Brief Research Report ARTICLE
Initial Evaluation of Pain Intensity Among Depressed Patients as a Possible Mediator Between Depression and Pain Complaints
- 1Shalvata Mental Health Center, Hod-Hasharon, Israel
- 2Sackler School of Medicine, Tel-Aviv University, Tel-Aviv, Israel
- 3Department of Psychology, Ariel University, Ariel, Israel
- 4Be'er Yaakov Mental Health Center, Be'er Yaakov, Israel
- 5Department of Neurology, Rambam Medical Center, Haifa, Israel
- 6Technion Faculty of Medicine, Haifa, Israel
Pain complaints are frequently described by depressed patients, and are mostly attributed to abnormal pain perception and modulation. The present study aimed to assess whether a unique pain processing profile differentiates depressed patients from healthy controls. Participants were 25 patients suffering from a moderate-severe unipolar depressive episode and 25 age and sex-matched healthy controls. Thermal stimuli were used to assess sensory threshold and pain threshold. Pain-60 temperature (temperature that induces pain ratings of 60 out of 100) was the first noxious stimuli to be administered during the experimental session. Central pain inhibition was assessed via conditioned pain modulation (CPM) and the degree of central nervous system excitability was assessed via mechanical temporal summation. Depressed patients reported higher levels of pain compared with healthy controls, and a significantly higher perceived pain during the last month. Additionally, they displayed significantly lower pain-60 temperature values compared with healthy controls (p = 0.01). Otherwise, no significant group differences were found in measures of pain perception and modulation. Our results suggest that the initial evaluation of pain intensity among depressed patients, as validated by pain-60 temperature values, is increased compared with healthy controls, and might be the mediator between depression and pain complaints. Possibly, depressed patients' negative bias in the processing of pain is similar to their processing pattern of facial expression or future events. Further studies are necessary in order to establish the mechanisms underlying the excessive pain complaints reported by patients with unipolar depression.
Pain symptoms are extremely common in depressed patients (1), and up to 80% of patients who present in primary care settings with major depression suffer from physical symptoms such as pain (2). A significant line of evidence shows increased thresholds for experimentally-induced pain (i.e., reduced perception of phasic cutaneous heat pain) in patients with major depressive disorder (3, 4). In other words, the “paradox of pain” in depressed individuals is manifested in decreased experimentally-induced pain sensitivity combined with a high incidence of reported endogenous pain (5). In an attempt to explain this paradox, Ward et al hypothesized that different parts of the spinothalamic tract are involved in the processing of experimental noxious stimuli vs. those that are involved in clinical pain (6). At the core of additional hypothesis in the literature (7, 8) is the assumption that a deficit in central pain inhibition plays an essential role in the pathophysiology of pain symptoms in depression and might explain their high incidence. Nonetheless, prior studies (3, 9) did not support this assumption, and failed to demonstrate decreased central pain inhibition among depressed patients when compared to healthy controls (HC). An alternative explanation is that the excessive pain symptoms among depressed patients are a result of the patients' negative evaluation-bias in processing complex sensory input, just as is their processing pattern of facial expression and rating of future events (10).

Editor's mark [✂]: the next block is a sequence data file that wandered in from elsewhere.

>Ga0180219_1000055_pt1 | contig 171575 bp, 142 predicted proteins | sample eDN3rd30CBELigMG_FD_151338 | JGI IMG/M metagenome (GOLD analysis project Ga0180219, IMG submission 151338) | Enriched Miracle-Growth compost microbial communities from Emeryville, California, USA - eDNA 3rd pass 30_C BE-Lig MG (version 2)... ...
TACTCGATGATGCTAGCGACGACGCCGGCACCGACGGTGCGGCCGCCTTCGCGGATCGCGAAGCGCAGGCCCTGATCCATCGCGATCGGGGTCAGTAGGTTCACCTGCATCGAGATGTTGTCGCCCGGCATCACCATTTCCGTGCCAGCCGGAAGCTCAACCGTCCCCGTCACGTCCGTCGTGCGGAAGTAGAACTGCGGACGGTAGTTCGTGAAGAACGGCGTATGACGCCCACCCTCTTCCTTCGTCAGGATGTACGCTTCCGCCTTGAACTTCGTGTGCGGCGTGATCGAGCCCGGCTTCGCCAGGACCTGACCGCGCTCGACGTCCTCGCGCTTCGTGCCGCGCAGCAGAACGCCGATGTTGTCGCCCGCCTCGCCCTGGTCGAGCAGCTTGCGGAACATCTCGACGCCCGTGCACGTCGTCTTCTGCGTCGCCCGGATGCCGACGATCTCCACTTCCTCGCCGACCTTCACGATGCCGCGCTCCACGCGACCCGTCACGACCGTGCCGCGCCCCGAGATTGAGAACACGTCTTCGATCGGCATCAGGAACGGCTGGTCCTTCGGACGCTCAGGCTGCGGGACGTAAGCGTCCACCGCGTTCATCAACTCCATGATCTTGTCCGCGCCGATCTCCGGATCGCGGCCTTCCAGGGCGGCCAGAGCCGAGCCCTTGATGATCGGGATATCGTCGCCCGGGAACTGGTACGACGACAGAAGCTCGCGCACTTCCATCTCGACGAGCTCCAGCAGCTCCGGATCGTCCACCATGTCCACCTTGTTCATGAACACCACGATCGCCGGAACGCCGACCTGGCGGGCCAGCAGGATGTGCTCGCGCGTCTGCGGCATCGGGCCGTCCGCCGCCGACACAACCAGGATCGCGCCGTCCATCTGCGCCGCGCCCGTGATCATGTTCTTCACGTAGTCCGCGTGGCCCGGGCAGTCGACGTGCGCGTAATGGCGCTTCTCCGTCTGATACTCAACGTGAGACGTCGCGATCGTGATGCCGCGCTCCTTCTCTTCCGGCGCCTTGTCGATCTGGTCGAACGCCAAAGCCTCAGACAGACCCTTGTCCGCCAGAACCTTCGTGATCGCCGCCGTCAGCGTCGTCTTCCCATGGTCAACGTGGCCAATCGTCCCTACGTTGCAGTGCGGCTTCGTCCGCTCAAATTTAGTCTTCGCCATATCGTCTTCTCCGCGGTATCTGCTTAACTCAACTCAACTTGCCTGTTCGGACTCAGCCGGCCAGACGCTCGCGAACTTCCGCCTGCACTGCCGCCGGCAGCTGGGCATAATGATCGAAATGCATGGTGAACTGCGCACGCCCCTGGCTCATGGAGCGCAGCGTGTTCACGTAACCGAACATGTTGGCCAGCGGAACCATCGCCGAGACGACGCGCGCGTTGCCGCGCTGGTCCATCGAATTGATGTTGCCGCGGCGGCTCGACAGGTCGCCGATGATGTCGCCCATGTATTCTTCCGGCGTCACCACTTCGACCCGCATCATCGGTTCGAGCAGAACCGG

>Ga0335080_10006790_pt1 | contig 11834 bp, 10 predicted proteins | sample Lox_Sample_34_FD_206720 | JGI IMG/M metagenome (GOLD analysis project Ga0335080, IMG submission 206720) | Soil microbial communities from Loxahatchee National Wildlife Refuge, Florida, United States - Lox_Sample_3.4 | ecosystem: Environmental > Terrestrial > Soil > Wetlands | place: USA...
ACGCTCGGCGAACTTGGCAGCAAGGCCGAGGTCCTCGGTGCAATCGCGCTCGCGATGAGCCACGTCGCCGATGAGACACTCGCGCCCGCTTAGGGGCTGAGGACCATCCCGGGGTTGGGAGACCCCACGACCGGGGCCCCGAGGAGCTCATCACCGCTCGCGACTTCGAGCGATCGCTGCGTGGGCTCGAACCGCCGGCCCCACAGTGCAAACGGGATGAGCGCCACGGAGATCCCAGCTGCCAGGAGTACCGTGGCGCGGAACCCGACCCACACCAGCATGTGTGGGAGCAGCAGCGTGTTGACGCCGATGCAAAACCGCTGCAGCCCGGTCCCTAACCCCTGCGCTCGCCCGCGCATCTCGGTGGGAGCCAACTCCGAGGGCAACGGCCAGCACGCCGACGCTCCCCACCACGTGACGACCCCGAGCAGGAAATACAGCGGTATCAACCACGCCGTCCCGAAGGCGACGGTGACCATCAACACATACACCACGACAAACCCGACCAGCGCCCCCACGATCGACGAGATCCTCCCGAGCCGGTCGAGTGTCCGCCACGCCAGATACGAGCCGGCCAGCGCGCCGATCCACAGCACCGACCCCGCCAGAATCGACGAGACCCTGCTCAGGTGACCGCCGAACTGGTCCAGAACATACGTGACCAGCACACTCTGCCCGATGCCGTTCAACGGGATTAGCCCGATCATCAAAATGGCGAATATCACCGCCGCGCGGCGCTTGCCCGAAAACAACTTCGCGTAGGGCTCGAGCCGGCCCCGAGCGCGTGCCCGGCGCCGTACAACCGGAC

The present study assessed the hypothesis that a unique pain processing profile typifies depressed patients and is correlated with a high incidence of pain symptoms in unipolar depression. Thus, we utilize a gold standard quantitative measure of pain processing in order to assess whether the latter is affected by a negative bias in depressed patients.
Materials and Methods